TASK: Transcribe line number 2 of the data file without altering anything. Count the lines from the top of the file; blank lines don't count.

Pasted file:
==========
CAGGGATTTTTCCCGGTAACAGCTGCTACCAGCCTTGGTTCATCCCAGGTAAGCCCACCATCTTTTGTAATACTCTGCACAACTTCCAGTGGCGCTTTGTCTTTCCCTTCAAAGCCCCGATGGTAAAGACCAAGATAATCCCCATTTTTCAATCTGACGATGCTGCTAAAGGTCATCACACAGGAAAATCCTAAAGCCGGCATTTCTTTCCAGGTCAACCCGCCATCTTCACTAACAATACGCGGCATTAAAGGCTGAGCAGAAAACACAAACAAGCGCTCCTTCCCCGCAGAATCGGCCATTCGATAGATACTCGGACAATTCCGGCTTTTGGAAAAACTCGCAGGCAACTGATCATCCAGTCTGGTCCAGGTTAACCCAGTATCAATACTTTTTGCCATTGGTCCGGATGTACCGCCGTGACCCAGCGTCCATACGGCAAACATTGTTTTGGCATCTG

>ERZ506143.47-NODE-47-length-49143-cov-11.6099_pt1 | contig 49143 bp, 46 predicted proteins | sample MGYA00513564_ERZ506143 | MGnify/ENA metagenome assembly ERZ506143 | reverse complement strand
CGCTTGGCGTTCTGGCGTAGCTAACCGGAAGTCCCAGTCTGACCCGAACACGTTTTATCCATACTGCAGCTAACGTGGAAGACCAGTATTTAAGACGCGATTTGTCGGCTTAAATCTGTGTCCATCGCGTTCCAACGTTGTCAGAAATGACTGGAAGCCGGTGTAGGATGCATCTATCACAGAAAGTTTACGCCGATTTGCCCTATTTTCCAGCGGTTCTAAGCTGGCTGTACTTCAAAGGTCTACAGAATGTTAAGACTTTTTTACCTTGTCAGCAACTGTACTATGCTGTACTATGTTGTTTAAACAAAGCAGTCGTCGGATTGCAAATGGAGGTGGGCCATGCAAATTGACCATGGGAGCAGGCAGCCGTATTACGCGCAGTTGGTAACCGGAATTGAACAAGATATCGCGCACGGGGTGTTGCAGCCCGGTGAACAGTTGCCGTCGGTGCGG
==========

>ERZ506143.47-NODE-47-length-49143-cov-11.6099_pt1 | contig 49143 bp, 46 predicted proteins | sample MGYA00513564_ERZ506143 | MGnify/ENA metagenome assembly ERZ506143 | reverse complement strand